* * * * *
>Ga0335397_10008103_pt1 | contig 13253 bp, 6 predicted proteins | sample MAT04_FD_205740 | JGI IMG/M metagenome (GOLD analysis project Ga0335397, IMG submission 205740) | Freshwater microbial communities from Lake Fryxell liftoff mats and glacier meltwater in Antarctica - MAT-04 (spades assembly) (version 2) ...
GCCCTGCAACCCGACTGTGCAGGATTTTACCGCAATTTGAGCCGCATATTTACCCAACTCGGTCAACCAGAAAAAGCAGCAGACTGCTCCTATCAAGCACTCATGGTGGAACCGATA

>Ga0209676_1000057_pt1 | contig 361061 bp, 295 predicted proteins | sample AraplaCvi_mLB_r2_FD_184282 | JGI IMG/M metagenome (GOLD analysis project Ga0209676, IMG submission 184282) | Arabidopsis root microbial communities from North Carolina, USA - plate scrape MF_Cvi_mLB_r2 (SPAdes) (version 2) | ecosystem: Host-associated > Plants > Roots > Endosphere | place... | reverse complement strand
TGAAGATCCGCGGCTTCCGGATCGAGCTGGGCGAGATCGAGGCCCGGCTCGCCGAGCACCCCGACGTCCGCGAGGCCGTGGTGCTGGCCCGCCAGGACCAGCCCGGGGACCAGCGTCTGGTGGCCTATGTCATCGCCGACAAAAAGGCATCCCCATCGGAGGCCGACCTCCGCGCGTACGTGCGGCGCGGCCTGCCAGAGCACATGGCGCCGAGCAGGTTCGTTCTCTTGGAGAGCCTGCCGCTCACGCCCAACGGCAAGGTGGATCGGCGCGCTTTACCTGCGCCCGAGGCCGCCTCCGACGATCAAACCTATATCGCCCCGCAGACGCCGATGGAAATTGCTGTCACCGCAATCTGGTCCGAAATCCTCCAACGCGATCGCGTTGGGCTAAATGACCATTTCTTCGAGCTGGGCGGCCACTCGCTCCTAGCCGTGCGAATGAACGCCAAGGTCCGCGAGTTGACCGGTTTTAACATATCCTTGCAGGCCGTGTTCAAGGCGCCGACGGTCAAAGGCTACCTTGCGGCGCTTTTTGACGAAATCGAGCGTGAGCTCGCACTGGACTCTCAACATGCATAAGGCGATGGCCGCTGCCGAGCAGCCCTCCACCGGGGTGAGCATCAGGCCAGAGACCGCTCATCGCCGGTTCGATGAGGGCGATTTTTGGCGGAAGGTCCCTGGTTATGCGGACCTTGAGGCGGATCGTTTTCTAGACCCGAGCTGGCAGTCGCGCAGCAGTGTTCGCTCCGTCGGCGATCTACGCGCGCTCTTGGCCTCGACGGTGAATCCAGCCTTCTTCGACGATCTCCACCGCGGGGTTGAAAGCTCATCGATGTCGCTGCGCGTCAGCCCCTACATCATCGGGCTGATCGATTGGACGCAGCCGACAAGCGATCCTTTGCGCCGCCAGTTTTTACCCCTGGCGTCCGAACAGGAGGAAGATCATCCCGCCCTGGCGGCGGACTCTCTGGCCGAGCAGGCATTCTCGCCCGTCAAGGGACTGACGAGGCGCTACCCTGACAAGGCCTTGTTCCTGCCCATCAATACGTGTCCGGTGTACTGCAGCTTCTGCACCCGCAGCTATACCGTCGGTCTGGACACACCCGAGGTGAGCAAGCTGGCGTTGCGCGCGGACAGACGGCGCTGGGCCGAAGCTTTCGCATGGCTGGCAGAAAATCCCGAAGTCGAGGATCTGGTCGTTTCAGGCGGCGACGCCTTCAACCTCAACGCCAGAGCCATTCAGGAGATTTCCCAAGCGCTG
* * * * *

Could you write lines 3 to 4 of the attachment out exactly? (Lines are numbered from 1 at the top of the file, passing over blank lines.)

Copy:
>Ga0209676_1000057_pt1 | contig 361061 bp, 295 predicted proteins | sample AraplaCvi_mLB_r2_FD_184282 | JGI IMG/M metagenome (GOLD analysis project Ga0209676, IMG submission 184282) | Arabidopsis root microbial communities from North Carolina, USA - plate scrape MF_Cvi_mLB_r2 (SPAdes) (version 2) | ecosystem: Host-associated > Plants > Roots > Endosphere | place... | reverse complement strand
TGAAGATCCGCGGCTTCCGGATCGAGCTGGGCGAGATCGAGGCCCGGCTCGCCGAGCACCCCGACGTCCGCGAGGCCGTGGTGCTGGCCCGCCAGGACCAGCCCGGGGACCAGCGTCTGGTGGCCTATGTCATCGCCGACAAAAAGGCATCCCCATCGGAGGCCGACCTCCGCGCGTACGTGCGGCGCGGCCTGCCAGAGCACATGGCGCCGAGCAGGTTCGTTCTCTTGGAGAGCCTGCCGCTCACGCCCAACGGCAAGGTGGATCGGCGCGCTTTACCTGCGCCCGAGGCCGCCTCCGACGATCAAACCTATATCGCCCCGCAGACGCCGATGGAAATTGCTGTCACCGCAATCTGGTCCGAAATCCTCCAACGCGATCGCGTTGGGCTAAATGACCATTTCTTCGAGCTGGGCGGCCACTCGCTCCTAGCCGTGCGAATGAACGCCAAGGTCCGCGAGTTGACCGGTTTTAACATATCCTTGCAGGCCGTGTTCAAGGCGCCGACGGTCAAAGGCTACCTTGCGGCGCTTTTTGACGAAATCGAGCGTGAGCTCGCACTGGACTCTCAACATGCATAAGGCGATGGCCGCTGCCGAGCAGCCCTCCACCGGGGTGAGCATCAGGCCAGAGACCGCTCATCGCCGGTTCGATGAGGGCGATTTTTGGCGGAAGGTCCCTGGTTATGCGGACCTTGAGGCGGATCGTTTTCTAGACCCGAGCTGGCAGTCGCGCAGCAGTGTTCGCTCCGTCGGCGATCTACGCGCGCTCTTGGCCTCGACGGTGAATCCAGCCTTCTTCGACGATCTCCACCGCGGGGTTGAAAGCTCATCGATGTCGCTGCGCGTCAGCCCCTACATCATCGGGCTGATCGATTGGACGCAGCCGACAAGCGATCCTTTGCGCCGCCAGTTTTTACCCCTGGCGTCCGAACAGGAGGAAGATCATCCCGCCCTGGCGGCGGACTCTCTGGCCGAGCAGGCATTCTCGCCCGTCAAGGGACTGACGAGGCGCTACCCTGACAAGGCCTTGTTCCTGCCCATCAATACGTGTCCGGTGTACTGCAGCTTCTGCACCCGCAGCTATACCGTCGGTCTGGACACACCCGAGGTGAGCAAGCTGGCGTTGCGCGCGGACAGACGGCGCTGGGCCGAAGCTTTCGCATGGCTGGCAGAAAATCCCGAAGTCGAGGATCTGGTCGTTTCAGGCGGCGACGCCTTCAACCTCAACGCCAGAGCCATTCAGGAGATTTCCCAAGCGCTG